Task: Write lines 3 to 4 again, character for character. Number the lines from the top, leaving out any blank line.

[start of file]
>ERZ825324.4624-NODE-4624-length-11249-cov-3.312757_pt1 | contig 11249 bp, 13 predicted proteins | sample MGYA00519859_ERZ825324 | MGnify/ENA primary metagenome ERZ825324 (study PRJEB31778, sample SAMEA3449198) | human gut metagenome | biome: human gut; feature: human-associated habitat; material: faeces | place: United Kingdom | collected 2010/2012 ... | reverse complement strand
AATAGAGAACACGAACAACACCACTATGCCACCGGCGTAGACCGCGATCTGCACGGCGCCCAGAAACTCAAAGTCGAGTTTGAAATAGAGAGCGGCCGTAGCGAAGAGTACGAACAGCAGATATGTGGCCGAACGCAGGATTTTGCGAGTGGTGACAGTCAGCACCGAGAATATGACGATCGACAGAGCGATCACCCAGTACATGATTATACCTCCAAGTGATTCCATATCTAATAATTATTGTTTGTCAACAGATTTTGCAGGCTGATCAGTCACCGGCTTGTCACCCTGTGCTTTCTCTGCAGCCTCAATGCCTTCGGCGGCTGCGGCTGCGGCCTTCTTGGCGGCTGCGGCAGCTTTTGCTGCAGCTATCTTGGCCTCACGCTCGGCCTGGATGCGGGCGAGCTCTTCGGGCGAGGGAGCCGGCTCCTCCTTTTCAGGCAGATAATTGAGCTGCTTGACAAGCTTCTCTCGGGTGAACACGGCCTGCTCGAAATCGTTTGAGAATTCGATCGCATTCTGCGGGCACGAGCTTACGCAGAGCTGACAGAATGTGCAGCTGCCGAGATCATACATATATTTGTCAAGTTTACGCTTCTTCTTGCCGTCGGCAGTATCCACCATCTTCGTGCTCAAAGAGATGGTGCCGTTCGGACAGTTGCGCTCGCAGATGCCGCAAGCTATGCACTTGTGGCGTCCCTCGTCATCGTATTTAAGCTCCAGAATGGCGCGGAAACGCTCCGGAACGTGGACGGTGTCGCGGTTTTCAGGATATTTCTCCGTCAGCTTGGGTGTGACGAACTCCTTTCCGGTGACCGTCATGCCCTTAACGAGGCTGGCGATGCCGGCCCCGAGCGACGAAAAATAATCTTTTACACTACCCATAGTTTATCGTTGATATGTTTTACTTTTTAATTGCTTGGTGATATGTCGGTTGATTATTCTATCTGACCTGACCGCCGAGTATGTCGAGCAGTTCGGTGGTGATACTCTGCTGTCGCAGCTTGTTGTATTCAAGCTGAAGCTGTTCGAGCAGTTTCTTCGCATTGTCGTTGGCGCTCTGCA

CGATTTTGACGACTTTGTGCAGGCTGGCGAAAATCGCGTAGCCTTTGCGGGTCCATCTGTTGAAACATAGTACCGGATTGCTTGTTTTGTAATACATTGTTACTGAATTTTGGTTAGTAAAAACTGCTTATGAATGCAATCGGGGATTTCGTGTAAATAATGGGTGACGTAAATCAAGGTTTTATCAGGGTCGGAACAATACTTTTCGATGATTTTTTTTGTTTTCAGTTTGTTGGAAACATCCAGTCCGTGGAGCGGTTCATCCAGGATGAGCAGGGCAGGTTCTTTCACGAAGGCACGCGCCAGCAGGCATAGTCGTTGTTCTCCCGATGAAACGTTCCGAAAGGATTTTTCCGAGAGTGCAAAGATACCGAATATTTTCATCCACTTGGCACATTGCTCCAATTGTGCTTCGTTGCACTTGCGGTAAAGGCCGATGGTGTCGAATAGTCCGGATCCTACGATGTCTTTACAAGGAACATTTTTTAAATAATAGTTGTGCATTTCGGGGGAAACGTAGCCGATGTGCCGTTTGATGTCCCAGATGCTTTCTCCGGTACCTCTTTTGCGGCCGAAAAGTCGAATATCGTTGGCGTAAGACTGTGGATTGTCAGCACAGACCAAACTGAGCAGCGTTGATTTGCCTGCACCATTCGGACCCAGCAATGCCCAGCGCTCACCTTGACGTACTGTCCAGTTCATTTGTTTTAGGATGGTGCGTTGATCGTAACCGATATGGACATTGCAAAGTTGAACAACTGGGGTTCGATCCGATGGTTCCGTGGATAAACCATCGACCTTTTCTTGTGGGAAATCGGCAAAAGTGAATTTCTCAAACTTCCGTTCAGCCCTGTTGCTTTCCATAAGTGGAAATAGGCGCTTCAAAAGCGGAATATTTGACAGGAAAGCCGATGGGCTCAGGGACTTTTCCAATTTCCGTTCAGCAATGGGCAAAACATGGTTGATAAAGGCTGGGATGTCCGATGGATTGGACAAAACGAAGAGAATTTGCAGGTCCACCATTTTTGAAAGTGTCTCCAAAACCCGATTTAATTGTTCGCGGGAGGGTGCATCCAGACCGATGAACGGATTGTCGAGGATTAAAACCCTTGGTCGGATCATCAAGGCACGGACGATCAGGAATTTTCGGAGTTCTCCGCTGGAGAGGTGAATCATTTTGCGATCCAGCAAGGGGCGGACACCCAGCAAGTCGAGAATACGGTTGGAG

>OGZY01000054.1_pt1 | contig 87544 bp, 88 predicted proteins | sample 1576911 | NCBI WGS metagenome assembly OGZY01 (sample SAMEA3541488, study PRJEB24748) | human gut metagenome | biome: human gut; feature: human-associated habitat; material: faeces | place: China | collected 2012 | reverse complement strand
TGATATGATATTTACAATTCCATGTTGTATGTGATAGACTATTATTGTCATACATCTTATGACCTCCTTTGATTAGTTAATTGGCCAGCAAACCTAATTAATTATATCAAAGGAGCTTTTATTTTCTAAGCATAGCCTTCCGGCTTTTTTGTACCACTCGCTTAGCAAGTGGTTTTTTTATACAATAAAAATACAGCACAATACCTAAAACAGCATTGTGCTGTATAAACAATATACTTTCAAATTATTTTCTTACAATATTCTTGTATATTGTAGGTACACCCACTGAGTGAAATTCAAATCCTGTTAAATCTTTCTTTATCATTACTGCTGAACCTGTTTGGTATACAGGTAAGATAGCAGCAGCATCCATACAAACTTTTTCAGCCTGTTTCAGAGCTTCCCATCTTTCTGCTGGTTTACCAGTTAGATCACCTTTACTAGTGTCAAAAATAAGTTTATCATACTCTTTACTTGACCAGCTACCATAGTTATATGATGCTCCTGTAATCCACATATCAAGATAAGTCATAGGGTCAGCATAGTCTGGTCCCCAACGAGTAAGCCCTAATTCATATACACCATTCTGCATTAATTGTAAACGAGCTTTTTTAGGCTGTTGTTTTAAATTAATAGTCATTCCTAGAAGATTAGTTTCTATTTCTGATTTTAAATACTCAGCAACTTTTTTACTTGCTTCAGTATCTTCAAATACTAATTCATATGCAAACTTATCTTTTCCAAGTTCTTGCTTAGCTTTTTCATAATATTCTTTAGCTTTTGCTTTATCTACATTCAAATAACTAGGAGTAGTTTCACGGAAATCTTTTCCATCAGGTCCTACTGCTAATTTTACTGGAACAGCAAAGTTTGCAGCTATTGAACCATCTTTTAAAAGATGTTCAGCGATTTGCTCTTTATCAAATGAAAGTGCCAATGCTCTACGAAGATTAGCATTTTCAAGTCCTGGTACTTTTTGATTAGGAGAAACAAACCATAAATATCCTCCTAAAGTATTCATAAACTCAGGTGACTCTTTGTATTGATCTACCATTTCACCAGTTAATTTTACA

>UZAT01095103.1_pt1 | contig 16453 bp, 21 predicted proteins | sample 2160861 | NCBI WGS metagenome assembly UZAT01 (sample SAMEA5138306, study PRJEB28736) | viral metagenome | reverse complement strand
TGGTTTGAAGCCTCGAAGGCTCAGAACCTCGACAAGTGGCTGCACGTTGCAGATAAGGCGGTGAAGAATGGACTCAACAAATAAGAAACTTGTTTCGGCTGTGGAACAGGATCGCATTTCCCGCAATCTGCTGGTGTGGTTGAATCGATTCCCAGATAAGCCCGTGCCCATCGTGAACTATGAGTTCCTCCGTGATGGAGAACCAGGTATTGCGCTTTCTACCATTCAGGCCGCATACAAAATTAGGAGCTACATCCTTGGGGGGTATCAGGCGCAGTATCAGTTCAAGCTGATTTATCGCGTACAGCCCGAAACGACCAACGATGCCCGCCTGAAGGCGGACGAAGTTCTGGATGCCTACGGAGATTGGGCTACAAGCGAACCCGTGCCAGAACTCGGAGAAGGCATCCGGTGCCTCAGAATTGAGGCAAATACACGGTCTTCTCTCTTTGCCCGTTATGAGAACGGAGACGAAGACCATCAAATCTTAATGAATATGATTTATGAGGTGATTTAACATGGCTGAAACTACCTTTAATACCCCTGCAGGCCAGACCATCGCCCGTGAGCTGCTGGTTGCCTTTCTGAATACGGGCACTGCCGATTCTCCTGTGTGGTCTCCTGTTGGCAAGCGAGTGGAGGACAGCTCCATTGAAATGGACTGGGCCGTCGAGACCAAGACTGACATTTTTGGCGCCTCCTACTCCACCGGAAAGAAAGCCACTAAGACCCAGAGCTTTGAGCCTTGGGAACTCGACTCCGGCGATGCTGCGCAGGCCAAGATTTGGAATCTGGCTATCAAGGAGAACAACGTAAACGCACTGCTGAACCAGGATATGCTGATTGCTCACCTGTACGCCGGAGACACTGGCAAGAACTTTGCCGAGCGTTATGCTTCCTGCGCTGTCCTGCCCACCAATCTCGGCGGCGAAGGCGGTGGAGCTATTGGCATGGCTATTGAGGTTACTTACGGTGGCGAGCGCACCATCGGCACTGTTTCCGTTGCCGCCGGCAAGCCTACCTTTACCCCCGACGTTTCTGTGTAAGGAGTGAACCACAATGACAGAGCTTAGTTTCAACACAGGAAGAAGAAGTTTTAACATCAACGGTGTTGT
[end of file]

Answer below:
CGATTTTGACGACTTTGTGCAGGCTGGCGAAAATCGCGTAGCCTTTGCGGGTCCATCTGTTGAAACATAGTACCGGATTGCTTGTTTTGTAATACATTGTTACTGAATTTTGGTTAGTAAAAACTGCTTATGAATGCAATCGGGGATTTCGTGTAAATAATGGGTGACGTAAATCAAGGTTTTATCAGGGTCGGAACAATACTTTTCGATGATTTTTTTTGTTTTCAGTTTGTTGGAAACATCCAGTCCGTGGAGCGGTTCATCCAGGATGAGCAGGGCAGGTTCTTTCACGAAGGCACGCGCCAGCAGGCATAGTCGTTGTTCTCCCGATGAAACGTTCCGAAAGGATTTTTCCGAGAGTGCAAAGATACCGAATATTTTCATCCACTTGGCACATTGCTCCAATTGTGCTTCGTTGCACTTGCGGTAAAGGCCGATGGTGTCGAATAGTCCGGATCCTACGATGTCTTTACAAGGAACATTTTTTAAATAATAGTTGTGCATTTCGGGGGAAACGTAGCCGATGTGCCGTTTGATGTCCCAGATGCTTTCTCCGGTACCTCTTTTGCGGCCGAAAAGTCGAATATCGTTGGCGTAAGACTGTGGATTGTCAGCACAGACCAAACTGAGCAGCGTTGATTTGCCTGCACCATTCGGACCCAGCAATGCCCAGCGCTCACCTTGACGTACTGTCCAGTTCATTTGTTTTAGGATGGTGCGTTGATCGTAACCGATATGGACATTGCAAAGTTGAACAACTGGGGTTCGATCCGATGGTTCCGTGGATAAACCATCGACCTTTTCTTGTGGGAAATCGGCAAAAGTGAATTTCTCAAACTTCCGTTCAGCCCTGTTGCTTTCCATAAGTGGAAATAGGCGCTTCAAAAGCGGAATATTTGACAGGAAAGCCGATGGGCTCAGGGACTTTTCCAATTTCCGTTCAGCAATGGGCAAAACATGGTTGATAAAGGCTGGGATGTCCGATGGATTGGACAAAACGAAGAGAATTTGCAGGTCCACCATTTTTGAAAGTGTCTCCAAAACCCGATTTAATTGTTCGCGGGAGGGTGCATCCAGACCGATGAACGGATTGTCGAGGATTAAAACCCTTGGTCGGATCATCAAGGCACGGACGATCAGGAATTTTCGGAGTTCTCCGCTGGAGAGGTGAATCATTTTGCGATCCAGCAAGGGGCGGACACCCAGCAAGTCGAGAATACGGTTGGAG

>OGZY01000054.1_pt1 | contig 87544 bp, 88 predicted proteins | sample 1576911 | NCBI WGS metagenome assembly OGZY01 (sample SAMEA3541488, study PRJEB24748) | human gut metagenome | biome: human gut; feature: human-associated habitat; material: faeces | place: China | collected 2012 | reverse complement strand